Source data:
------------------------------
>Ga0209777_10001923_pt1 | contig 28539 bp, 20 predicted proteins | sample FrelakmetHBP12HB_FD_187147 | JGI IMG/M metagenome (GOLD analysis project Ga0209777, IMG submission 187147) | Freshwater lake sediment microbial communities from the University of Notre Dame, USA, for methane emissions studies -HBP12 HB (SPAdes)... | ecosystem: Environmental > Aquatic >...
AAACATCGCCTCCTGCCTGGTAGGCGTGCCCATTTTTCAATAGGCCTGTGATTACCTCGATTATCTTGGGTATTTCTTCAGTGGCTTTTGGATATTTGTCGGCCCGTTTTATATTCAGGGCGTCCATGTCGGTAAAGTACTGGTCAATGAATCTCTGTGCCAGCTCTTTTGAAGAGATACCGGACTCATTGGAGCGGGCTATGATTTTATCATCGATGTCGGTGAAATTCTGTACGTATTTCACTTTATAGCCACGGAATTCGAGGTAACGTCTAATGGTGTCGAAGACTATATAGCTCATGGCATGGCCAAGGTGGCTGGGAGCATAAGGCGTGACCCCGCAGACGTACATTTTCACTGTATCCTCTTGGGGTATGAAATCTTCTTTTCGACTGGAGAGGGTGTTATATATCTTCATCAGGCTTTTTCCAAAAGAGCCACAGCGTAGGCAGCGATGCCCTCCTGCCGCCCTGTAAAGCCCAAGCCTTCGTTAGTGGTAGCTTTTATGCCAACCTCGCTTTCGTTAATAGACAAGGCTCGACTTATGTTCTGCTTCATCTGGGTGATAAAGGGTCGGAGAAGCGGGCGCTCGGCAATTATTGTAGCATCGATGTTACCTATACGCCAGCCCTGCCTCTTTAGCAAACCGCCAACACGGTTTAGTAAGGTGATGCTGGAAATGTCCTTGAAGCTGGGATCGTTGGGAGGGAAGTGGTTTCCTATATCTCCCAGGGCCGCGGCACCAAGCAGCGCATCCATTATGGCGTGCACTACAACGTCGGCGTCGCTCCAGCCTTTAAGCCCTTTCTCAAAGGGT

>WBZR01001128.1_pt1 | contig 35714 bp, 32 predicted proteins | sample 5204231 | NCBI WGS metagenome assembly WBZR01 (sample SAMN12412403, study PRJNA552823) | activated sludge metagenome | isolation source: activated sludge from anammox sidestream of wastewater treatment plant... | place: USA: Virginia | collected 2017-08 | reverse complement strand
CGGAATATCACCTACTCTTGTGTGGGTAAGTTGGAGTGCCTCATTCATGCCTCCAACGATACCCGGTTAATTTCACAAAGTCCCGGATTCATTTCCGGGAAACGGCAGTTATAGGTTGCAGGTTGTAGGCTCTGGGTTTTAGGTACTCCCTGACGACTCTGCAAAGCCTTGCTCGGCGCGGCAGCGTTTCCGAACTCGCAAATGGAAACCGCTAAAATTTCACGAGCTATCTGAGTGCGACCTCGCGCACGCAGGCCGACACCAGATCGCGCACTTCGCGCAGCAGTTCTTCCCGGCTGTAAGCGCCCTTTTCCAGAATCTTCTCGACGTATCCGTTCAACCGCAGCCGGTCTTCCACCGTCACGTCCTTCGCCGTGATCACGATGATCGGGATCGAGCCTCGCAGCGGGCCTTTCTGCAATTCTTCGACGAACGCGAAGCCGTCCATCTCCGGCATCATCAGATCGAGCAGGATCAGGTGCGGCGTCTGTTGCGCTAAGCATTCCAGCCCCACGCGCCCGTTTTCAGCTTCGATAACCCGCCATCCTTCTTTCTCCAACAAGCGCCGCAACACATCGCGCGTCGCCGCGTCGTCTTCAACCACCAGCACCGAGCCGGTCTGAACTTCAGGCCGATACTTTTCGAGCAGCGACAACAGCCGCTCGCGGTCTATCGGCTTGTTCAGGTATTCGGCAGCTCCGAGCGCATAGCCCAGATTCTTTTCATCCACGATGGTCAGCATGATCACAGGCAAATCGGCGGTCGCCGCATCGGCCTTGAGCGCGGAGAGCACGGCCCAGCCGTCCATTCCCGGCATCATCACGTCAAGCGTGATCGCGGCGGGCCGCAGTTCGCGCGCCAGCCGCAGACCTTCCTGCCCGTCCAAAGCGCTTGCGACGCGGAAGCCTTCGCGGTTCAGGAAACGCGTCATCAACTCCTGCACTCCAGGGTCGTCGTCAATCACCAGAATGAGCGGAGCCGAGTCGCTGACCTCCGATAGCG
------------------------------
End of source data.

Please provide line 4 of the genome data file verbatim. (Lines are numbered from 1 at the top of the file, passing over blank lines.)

CGGAATATCACCTACTCTTGTGTGGGTAAGTTGGAGTGCCTCATTCATGCCTCCAACGATACCCGGTTAATTTCACAAAGTCCCGGATTCATTTCCGGGAAACGGCAGTTATAGGTTGCAGGTTGTAGGCTCTGGGTTTTAGGTACTCCCTGACGACTCTGCAAAGCCTTGCTCGGCGCGGCAGCGTTTCCGAACTCGCAAATGGAAACCGCTAAAATTTCACGAGCTATCTGAGTGCGACCTCGCGCACGCAGGCCGACACCAGATCGCGCACTTCGCGCAGCAGTTCTTCCCGGCTGTAAGCGCCCTTTTCCAGAATCTTCTCGACGTATCCGTTCAACCGCAGCCGGTCTTCCACCGTCACGTCCTTCGCCGTGATCACGATGATCGGGATCGAGCCTCGCAGCGGGCCTTTCTGCAATTCTTCGACGAACGCGAAGCCGTCCATCTCCGGCATCATCAGATCGAGCAGGATCAGGTGCGGCGTCTGTTGCGCTAAGCATTCCAGCCCCACGCGCCCGTTTTCAGCTTCGATAACCCGCCATCCTTCTTTCTCCAACAAGCGCCGCAACACATCGCGCGTCGCCGCGTCGTCTTCAACCACCAGCACCGAGCCGGTCTGAACTTCAGGCCGATACTTTTCGAGCAGCGACAACAGCCGCTCGCGGTCTATCGGCTTGTTCAGGTATTCGGCAGCTCCGAGCGCATAGCCCAGATTCTTTTCATCCACGATGGTCAGCATGATCACAGGCAAATCGGCGGTCGCCGCATCGGCCTTGAGCGCGGAGAGCACGGCCCAGCCGTCCATTCCCGGCATCATCACGTCAAGCGTGATCGCGGCGGGCCGCAGTTCGCGCGCCAGCCGCAGACCTTCCTGCCCGTCCAAAGCGCTTGCGACGCGGAAGCCTTCGCGGTTCAGGAAACGCGTCATCAACTCCTGCACTCCAGGGTCGTCGTCAATCACCAGAATGAGCGGAGCCGAGTCGCTGACCTCCGATAGCG